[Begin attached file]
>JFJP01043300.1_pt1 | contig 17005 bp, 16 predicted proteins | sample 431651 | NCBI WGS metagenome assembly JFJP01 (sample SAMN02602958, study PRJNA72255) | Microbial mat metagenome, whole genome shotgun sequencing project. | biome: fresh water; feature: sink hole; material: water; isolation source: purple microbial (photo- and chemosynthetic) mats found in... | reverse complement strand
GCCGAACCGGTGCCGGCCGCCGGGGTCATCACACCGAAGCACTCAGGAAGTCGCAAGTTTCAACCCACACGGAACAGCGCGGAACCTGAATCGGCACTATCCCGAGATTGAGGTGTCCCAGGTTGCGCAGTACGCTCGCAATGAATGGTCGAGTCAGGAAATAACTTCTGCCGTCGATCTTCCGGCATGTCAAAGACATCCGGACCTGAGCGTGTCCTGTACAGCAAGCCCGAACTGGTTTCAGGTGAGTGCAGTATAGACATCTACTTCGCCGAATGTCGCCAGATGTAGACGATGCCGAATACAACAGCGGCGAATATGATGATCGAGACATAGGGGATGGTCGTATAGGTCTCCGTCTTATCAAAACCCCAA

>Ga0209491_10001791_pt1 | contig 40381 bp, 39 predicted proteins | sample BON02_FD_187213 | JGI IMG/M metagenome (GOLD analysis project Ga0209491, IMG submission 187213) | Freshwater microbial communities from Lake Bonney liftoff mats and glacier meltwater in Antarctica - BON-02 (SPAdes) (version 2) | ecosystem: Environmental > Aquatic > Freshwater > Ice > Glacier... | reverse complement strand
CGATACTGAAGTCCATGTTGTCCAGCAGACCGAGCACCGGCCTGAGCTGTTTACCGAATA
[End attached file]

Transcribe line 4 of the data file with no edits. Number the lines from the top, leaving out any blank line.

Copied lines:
CGATACTGAAGTCCATGTTGTCCAGCAGACCGAGCACCGGCCTGAGCTGTTTACCGAATA